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Caring for kids new to Canada

A guide for health professionals working with immigrant and refugee children and youth

Toxic Lead Exposure: Assessment & Screening

Key points

  • Refugee, immigrant and internationally adopted children, especially from resource-poor countries, may have elevated lead levels in their body when they arrive in Canada.
  • Sources of lead include environmental soil, air and water contamination as well as consumer products such as cooking utensils, cosmetics and foods.
  • Lead exposure may present with acute poisoning, a chronic and variable course or be asymptomatic. Management depends largely on measured blood lead levels.
  • A high index of suspicion of lead exposure is needed for newly arrived children. All refugee children and adolescents, including adolescents ≥16 years of age with risk factors for lead exposure, should be screened as soon as possible after arrival. Rescreening in 3-6 months can be considered if the child is ≤6 years of age, risk factors are present or their initial blood lead level was elevated.

Lead in newcomer children

Lead exposure is a concern in young newcomers to Canada, especially in refugee and internationally adopted children. They remain at risk for elevated levels of lead in blood and  bone despite declining rates in North American-born children.

As the symptoms of lead toxicity can present in a variety of ways, a high index of suspicion is required for diagnosis. Primary prevention of lead exposure in children is imperative because the harmful effects on neurodevelopment, as well as on cardiovascular, immunological and endocrine function, may be irreversible.1, 2

No known blood lead level (BLL) is considered ‘safe’. In 2012 the U.S. Centers for Disease Control and Prevention lowered their threshold for action from ≥10 μg/dL (≥0.48 μmol/L) to ≥5 μg/dL (0.24 μmol/L).3 The lower threshold is based on evidence indicating that a BLL ≤10 μg/dL has harmful effects on neurodevelopmental, cardiovascular, immunological and endocrine functions. A BLL ≥5 μg/dL “should be investigated thoroughly, and any identified exposure sources should be mitigated as soon as possible.”1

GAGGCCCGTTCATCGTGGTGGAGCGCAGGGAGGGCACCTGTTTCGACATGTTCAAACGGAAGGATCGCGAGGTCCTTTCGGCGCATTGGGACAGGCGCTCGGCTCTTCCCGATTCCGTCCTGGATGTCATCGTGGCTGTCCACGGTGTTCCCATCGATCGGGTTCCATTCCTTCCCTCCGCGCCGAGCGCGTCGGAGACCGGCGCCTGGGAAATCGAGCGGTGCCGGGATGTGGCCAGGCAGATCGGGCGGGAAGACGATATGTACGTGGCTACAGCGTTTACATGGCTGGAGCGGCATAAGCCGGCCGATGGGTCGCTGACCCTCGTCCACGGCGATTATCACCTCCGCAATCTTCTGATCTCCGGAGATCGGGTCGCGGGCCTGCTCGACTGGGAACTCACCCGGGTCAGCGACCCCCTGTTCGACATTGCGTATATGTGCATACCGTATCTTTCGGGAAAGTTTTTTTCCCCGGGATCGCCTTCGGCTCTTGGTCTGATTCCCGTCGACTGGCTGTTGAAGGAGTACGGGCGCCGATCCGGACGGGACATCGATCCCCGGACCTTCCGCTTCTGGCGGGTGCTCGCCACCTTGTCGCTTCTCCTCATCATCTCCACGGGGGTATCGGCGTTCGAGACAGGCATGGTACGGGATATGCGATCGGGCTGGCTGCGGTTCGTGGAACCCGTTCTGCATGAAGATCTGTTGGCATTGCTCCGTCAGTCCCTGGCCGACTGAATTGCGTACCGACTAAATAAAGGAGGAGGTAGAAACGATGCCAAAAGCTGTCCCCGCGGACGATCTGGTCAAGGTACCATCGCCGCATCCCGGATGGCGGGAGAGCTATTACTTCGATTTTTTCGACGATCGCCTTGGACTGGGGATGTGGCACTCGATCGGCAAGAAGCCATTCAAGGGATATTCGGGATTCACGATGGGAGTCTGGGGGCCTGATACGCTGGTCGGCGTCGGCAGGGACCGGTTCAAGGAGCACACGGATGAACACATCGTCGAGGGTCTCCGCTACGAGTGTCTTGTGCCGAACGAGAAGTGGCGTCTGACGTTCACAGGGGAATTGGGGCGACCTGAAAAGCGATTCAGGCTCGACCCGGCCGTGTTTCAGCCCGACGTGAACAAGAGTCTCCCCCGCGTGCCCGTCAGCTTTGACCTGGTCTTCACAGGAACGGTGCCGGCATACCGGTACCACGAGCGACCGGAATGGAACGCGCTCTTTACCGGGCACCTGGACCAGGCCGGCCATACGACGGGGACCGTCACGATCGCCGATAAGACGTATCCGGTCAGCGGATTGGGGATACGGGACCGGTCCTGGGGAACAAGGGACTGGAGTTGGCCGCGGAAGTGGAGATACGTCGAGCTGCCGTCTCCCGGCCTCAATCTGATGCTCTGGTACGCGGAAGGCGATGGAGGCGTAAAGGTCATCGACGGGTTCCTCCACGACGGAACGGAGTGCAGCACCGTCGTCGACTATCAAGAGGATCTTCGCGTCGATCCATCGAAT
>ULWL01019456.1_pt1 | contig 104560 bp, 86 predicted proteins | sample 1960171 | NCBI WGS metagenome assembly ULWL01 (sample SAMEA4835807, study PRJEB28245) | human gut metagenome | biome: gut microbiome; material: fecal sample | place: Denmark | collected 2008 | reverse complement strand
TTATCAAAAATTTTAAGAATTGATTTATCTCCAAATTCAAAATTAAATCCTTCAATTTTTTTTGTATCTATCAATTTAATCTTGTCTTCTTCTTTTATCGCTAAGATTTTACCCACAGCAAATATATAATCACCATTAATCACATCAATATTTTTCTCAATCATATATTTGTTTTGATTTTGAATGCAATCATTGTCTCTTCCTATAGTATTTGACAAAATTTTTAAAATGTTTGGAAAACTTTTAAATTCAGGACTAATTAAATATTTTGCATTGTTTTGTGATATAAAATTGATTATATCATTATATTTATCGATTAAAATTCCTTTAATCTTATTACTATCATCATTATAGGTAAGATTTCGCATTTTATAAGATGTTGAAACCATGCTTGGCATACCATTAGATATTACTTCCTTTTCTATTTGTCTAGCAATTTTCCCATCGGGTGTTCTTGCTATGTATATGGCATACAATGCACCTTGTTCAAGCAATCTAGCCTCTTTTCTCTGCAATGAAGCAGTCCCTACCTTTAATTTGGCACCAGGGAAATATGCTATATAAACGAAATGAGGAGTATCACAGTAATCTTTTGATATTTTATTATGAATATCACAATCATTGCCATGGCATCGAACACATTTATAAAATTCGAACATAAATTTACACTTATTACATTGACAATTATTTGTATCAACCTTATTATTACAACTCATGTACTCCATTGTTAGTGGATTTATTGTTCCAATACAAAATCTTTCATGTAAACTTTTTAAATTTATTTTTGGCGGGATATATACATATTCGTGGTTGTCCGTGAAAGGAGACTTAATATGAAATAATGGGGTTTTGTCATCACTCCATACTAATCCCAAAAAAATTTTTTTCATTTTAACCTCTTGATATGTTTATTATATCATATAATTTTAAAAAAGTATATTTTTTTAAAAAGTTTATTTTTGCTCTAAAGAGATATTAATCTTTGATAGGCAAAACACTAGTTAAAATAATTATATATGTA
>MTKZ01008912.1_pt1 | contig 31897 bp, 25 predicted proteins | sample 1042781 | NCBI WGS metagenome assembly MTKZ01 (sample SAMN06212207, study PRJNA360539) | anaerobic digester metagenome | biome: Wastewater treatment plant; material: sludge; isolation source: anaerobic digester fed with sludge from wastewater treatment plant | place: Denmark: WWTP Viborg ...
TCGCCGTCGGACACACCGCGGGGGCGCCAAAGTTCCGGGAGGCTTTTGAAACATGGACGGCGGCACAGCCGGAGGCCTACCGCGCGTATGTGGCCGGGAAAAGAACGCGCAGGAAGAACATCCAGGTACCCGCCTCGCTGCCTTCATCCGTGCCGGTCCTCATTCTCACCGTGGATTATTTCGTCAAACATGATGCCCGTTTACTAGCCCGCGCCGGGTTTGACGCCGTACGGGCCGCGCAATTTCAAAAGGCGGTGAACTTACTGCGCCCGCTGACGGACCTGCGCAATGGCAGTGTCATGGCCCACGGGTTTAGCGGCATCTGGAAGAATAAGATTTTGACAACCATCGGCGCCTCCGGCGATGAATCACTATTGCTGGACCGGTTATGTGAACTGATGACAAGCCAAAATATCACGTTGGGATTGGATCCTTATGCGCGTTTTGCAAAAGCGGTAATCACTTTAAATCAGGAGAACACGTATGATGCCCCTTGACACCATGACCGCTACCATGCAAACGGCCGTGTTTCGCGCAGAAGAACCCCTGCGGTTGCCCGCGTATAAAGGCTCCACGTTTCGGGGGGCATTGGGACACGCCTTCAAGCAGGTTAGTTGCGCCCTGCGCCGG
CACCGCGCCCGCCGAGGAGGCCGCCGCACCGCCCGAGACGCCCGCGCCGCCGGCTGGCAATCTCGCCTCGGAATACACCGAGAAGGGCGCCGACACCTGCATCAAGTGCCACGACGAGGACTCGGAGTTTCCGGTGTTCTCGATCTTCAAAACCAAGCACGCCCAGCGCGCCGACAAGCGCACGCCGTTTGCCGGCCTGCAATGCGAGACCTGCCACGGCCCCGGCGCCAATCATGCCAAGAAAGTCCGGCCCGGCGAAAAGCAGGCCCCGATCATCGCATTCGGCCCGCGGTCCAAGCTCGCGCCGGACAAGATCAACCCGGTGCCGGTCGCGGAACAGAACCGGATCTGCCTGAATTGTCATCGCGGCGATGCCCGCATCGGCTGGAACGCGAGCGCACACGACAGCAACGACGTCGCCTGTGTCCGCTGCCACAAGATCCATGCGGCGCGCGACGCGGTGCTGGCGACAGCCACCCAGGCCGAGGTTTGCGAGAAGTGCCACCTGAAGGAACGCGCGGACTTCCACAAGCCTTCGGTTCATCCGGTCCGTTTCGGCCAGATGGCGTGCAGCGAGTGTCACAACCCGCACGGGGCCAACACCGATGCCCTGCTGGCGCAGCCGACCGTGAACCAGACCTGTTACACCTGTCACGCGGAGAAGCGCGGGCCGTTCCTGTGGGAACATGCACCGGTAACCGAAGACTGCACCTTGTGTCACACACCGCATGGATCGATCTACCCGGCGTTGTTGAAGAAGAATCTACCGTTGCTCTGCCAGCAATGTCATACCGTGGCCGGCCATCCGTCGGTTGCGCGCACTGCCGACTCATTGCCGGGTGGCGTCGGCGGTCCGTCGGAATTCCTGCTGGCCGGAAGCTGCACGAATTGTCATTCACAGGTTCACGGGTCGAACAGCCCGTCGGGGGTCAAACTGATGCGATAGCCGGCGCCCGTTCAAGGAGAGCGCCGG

Patterns, sources and rates of lead exposure vary among and within countries. The burden is greatest in low-income countries; 90% of children with elevated lead levels live in these regions.4 In 2019, the Institute for Health Metrics and Evaluation (IHME) published a map of worldwide lead pollution and children’s BLLs5 (see Figure 1). However, because of limited data, the number of hotspots may be much higher. The number and location of people with elevated lead levels is also changing over time as government policies and economic factors change. It is imperative that care providers attempt to determine the prevalence of lead exposure in a child’s home country to more accurately assess their risk. The IHME also has a more detailed chart outlining estimates of the number of children with BLLs ≥5 µg/dL and ≥10 µg/dL by country. It can be accessed here5 (see Annex). Further information can be found by searching for population-based studies in literature (e.g. Pure Earth) or thorough history-taking where reliable literature is unavailable.

Figure 1. Map of children’s average BLL (µg/dL) by country.5

While lead levels in North American-born children have been steadily declining in recent years due to greater awareness and policy changes such as the phasing out of leaded gasoline and paint,2,6 refugee children may arrive in Canada with elevated BLLs. Generalizable data on lead exposure in children new to Canada are limited; however, one study from Toronto focused on immigrant and refugee children <6 years of age found that 4.9% of these children had elevated BLLs upon arrival.7 U.S. data indicate that lead exposure rates among refugee children are high.8,9 For example, the prevalence of elevated BLL among refugee children <6 years of age arriving in the U.S. (2002 - 2007) was 8x the national rate.9 Awareness concerning lead exposure risks postarrival increased following the death of a Sudanese child who ingested paint from a 1920’s era home 5 months after reaching the U.S.10 Newcomers often settle in low socioeconomic neighbourhoods, with older homes and sources of environmental lead contamination nearby.8 In Canada, living in older housing can increase exposure to lead as lead plumbing in water lines may have been used until 1950 and lead-based paint until 1976.11